354, 355-56 (1914) (total bar to benefits); Pedrazza v. Sid
Fleming Contractor, Inc., 94 N.M. 59, 61-63, 607 P.2d 597,
599-601 (1980) (total bar to benefits); Alvarez Martinez v.
Industrial Comm'n of Utah, 720 P.2d 416, 417-19 (Utah 1986)
(50% benefit limitation); cf. Gambalan v. Kekaha Sugar Co., 39
Haw. 258 (1952) (American territory's total bar to benefits
opinions heavily relied upon by the dependents that hold to
the contrary, i.e., De Ayala v. Florida Farm Bureau Casualty
Insurance Co., 543 So. 2d 204 (Fla. 1989), and Jurado v.
Popejoy Construction Co., 253 Kan. 116, 853 P.2d 669 (1993),
are in the clear minority.
In Jarabe v. Industrial Commission, supra, the Illinois
Supreme Court considered the competing lines of authority as
to restrictions on payability of workers' compensation death
benefits to nonresident aliens and expressly sided with the
majority line of cases, opining that it had been "persuaded by
those courts which have concluded that the nonresident aliens
challenging the constitutionality of similar statutes lack the
requisite standing to do so."
at 3, 216 Ill. Dec. at 835.
172 Ill. 2d at 350, 666 N.E. 2d
In rejecting "the notion that a
nonresident alien beneficiary may step into the constitutional
shoes of the deceased employee," id., the Jarabe court noted
that under Illinois precedent, in contrast to Florida and
Kansas precedent, "a deceased employee's beneficiary under the
workers' compensation statute has no rights derivative of the
deceased employee" (id. at 350, 666 N.E. 2d at 4, 216 Ill.
Dec. at 836), and that a right of action for death benefits
"is a statutory benefit exclusively for the dependents and
over which the employee has no control and is powerless to
release, waive or extinguish" (id. at 350-51, 666 N.E. 2d at
216 Ill. Dec. at 836).
touchstone separating the majority and minority lines of
authority in this area is whether the beneficiaries of a
particular deceased worker step into the worker's shoes in
maintaining an action for death benefits under the worker's
compensation laws of the pertinent state.
provides a clear answer to that question.
In Ex parte
Woodward Iron Co., 277 Ala. 133, 167 So. 2d 702 (1964), a
worker who claimed in a civil action that he was disabled
because of occupational pneumonoconiosis arising out of and in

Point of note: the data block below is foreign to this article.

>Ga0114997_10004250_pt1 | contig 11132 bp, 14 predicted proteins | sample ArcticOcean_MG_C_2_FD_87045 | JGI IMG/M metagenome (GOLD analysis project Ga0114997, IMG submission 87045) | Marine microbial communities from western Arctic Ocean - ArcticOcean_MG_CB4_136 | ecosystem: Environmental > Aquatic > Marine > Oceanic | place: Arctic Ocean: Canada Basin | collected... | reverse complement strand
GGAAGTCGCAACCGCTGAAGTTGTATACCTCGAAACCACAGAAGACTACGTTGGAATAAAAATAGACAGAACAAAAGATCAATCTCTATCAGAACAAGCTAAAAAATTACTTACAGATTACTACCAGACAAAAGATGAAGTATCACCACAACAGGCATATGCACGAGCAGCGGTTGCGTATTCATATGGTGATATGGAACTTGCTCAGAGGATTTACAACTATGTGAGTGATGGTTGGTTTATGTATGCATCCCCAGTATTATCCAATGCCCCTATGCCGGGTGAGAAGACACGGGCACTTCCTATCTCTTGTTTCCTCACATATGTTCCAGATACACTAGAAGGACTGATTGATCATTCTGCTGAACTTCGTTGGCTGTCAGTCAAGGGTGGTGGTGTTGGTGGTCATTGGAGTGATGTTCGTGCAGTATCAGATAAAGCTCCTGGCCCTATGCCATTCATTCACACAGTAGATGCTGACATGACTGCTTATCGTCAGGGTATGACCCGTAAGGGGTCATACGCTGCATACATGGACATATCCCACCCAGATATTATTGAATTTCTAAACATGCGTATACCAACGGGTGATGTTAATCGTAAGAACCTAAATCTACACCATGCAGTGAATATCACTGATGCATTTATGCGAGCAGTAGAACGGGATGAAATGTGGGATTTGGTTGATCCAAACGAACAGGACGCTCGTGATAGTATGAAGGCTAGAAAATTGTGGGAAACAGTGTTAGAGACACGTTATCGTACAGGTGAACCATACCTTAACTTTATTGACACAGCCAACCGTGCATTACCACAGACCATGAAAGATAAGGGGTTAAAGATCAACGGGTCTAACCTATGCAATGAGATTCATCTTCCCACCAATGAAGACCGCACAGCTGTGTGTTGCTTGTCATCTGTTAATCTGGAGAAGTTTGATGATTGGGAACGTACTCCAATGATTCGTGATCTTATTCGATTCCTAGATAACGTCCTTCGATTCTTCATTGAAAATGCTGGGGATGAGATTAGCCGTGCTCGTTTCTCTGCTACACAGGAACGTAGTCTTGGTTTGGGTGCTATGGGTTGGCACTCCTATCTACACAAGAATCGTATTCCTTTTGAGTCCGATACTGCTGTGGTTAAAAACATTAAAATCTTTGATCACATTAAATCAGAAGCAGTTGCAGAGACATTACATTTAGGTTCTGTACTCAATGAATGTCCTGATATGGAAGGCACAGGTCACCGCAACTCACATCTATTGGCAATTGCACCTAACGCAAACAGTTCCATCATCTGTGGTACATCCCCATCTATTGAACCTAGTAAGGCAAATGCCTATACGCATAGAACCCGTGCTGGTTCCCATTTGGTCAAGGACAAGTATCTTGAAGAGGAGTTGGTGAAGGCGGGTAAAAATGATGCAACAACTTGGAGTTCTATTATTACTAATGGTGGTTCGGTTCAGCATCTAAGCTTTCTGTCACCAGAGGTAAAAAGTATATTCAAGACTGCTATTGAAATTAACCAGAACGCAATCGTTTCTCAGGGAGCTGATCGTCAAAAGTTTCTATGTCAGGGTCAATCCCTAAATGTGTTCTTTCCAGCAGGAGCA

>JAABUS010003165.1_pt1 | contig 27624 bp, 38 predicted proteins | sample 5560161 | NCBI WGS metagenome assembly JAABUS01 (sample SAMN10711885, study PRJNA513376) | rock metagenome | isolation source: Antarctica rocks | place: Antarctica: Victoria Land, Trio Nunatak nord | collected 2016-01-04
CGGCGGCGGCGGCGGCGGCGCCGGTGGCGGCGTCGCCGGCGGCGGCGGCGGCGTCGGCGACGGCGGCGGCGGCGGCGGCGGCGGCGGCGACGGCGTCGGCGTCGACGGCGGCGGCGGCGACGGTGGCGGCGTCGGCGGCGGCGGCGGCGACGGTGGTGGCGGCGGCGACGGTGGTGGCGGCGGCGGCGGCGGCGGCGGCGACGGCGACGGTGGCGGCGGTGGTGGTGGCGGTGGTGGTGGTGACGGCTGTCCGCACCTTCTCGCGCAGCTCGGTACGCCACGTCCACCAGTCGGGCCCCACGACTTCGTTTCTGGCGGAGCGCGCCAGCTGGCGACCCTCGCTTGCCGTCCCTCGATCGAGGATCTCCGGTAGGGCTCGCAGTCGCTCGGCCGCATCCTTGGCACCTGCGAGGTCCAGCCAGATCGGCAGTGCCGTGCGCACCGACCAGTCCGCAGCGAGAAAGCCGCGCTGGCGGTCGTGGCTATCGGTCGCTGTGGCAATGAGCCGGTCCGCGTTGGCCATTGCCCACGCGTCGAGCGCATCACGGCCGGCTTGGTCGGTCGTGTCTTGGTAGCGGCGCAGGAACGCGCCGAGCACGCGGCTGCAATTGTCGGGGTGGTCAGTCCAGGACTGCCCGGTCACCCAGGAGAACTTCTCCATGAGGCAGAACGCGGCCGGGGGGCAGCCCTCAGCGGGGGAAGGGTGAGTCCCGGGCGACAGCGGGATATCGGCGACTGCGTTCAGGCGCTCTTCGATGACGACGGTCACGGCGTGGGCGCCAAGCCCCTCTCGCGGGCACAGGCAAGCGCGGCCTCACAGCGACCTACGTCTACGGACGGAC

the scope of his employment died during the pendency of that
substituted as the plaintiff.
The Alabama Supreme Court held
"A claim of an employee for compensation for
injuries, and the claim of his widow or other
dependents after his death on account of such
injuries are separate and distinct causes of action.
The employee's claim results from his injury; his
dependent's claim results from his death. Wade &
Richey v. Oglesby, 251 Ala. 356, 37 So. 2d 596
[(1948)]; United States Steel Corp. v. Baker, 266
Ala. 538, 97 So. 2d 899 [(1957)].
"The right of the surviving dependents does not
arise until the death of the workman, while his
Tennessee Coal, Iron & R. Co. v. King, 231 Ala. 303,
164 So. 760 [(1935)].
"Here the wife's cause of action did not arise
and had not accrued when the original suit was
filed, and she had no right to be substituted as
plaintiff in the original action. The two different
claims, the husband's and the wife's, could not
exist at the same time. His rights terminated at
his death, and hers did not exist prior to his
277 Ala. at 135, 167 So. 2d at 703 (emphasis added).
deduce from that analysis that the rights of the dependents in
this case to death benefits under the Act are similarly
"separate and distinct" from the rights of the now-deceased
employee rather than derivative of the employee's rights.
Accord 2 Terry A. Moore, Alabama Workers Compensation § 18:2
(1998) (dependents do not inherit an employee's inchoate
compensation claim for disability benefits but are granted "an
independent right to claim death benefits for their own loss
when the death is caused under circumstances giving rise to
liability under the workers' compensation laws").
Viewed in the appropriate legal context, then, § 25-5-82
does not implicate any constitutional rights of the employee;
rather, to the extent that that statute bars the dependents
from having a valid claim to benefits under the Act upon the
employee's death, the statute acts in a sphere that is not
occupied by the due-process and equal-protection guaranties of
properly entered its judgment denying death benefits to the
The judgment of the Shelby Circuit Court is,